I'm currently working on a game/engine that uses OpenGL for rendering, and recently have begun phasing out support for the fixed-function pipeline. I could target 2.1, however I would like to use tessellation or geometry shaders and various newer GLSL features that don't exist in 2.1.

Considering that the game will not be ready to be released for at least another year, would it be reasonable to target 3.2 as a minimum base?

Note that this game does take advantage of newer features such as MRT framebuffers for deferred lighting, etc, and I don't intend on supporting fixed-function hardware at all. So it's either 2.1 or 3.2, and I'm leaning towards 3.2. Does anyone know a very rough figure of how many people have 3.2 compatible cards and the rate at which they are being adopted?


I'd say that users of Valve's Steam covers a considerable percentage of the PC gaming population, in which case, the Steam Hardware and Software Survey would be a pretty decent source of information. I don't see any OpenGL support statistics readily available, but you might be able to infer that information from the graphics card statistics.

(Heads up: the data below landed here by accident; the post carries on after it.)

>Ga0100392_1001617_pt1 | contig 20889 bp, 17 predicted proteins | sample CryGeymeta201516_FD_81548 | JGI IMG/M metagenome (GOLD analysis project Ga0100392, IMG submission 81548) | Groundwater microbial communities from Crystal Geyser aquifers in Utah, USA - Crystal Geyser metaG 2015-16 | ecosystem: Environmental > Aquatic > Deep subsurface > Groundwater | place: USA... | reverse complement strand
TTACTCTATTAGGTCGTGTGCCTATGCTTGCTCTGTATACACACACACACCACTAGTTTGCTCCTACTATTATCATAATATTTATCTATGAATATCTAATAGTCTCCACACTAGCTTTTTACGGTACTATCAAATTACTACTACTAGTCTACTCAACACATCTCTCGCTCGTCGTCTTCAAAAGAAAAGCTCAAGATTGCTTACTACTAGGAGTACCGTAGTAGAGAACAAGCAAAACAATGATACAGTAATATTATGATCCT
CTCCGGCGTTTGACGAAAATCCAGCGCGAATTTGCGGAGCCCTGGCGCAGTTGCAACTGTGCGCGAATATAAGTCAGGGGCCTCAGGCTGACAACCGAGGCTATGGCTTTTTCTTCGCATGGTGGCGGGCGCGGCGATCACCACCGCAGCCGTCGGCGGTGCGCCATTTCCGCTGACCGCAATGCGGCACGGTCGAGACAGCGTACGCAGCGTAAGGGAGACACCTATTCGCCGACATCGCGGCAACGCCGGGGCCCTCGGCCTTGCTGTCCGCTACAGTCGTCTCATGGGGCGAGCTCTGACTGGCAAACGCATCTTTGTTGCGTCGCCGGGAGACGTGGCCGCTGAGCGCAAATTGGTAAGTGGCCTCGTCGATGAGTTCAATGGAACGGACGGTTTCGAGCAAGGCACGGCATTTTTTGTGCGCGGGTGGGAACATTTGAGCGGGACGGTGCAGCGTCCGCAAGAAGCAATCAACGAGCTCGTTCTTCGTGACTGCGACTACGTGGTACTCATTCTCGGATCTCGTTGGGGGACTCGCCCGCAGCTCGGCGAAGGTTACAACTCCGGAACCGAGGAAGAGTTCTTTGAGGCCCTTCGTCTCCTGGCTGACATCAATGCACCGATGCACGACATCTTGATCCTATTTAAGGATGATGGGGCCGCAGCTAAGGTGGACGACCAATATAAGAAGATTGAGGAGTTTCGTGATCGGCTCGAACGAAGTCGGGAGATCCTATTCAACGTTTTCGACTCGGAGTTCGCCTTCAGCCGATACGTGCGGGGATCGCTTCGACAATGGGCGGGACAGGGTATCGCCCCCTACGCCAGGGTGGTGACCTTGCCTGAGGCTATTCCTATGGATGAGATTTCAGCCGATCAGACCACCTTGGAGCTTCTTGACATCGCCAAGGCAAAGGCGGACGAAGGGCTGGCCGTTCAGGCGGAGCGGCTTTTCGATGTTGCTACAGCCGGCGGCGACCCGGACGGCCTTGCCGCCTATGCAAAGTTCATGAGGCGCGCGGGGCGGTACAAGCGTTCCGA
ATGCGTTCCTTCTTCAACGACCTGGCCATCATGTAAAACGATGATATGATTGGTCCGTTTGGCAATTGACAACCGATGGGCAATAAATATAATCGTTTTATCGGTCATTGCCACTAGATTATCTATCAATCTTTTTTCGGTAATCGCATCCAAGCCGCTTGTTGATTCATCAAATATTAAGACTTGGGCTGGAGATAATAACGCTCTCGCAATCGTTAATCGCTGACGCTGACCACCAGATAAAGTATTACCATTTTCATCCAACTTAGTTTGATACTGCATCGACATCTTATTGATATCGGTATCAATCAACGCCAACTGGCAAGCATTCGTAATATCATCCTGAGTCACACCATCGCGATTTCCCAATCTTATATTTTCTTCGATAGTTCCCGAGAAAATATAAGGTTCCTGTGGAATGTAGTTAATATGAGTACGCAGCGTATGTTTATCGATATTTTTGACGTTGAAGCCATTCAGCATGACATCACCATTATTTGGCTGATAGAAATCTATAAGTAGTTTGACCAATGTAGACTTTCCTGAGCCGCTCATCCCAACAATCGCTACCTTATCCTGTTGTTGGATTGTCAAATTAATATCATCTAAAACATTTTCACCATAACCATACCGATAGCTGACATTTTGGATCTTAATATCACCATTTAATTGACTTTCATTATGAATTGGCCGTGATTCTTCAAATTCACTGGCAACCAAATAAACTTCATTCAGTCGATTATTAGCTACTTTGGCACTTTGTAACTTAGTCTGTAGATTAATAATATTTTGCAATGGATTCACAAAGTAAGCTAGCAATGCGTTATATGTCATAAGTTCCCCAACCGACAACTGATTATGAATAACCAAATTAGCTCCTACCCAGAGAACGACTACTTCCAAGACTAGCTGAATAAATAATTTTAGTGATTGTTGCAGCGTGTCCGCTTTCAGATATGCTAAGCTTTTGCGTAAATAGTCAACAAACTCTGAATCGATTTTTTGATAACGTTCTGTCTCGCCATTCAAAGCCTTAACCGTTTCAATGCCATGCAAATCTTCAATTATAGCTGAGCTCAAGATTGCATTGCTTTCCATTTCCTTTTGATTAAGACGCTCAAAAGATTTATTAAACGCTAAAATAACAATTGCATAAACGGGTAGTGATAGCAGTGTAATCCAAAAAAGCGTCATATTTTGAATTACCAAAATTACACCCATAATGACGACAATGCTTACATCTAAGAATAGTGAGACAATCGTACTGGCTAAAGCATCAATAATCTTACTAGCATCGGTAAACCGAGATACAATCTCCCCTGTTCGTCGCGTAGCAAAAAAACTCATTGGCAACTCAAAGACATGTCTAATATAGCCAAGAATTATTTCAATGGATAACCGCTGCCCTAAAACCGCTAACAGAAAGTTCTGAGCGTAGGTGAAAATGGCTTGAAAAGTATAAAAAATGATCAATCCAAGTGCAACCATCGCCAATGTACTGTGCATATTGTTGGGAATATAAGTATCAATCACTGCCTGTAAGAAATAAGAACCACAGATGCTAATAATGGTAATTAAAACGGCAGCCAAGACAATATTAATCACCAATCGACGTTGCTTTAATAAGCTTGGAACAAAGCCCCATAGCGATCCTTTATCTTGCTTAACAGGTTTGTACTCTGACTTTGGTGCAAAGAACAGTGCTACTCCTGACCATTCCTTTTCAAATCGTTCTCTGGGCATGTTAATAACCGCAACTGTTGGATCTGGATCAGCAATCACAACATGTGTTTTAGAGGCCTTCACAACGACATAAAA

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    Do you think it would be safe to assume that a DX10 GPU would probably support OpenGL 3.x?
    – jli
    Jan 21 '12 at 20:52
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    From a hardware standpoint, that's a safe assumption. From a driver standpoint, it's safe for NVIDIA and AMD. The assumption is less safe for integrated graphics.
    – prideout
    Jan 21 '12 at 20:56
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    You're welcome. As a gamer and game developer with a card supporting 3.2, thanks. Jan 21 '12 at 21:04
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    Depending on your target audience, you may be interested on Unity Web Player statistics that show a big share of Intel graphics components, which have a hard time supporting proper OpenGL under Windows.
    – rotoglup
    Jan 22 '12 at 0:15
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    I've put a support ticket in to see if Valve would mind including OpenGL statistics in their monthly report. You'd think someone would have statistics. Feb 11 '13 at 16:28

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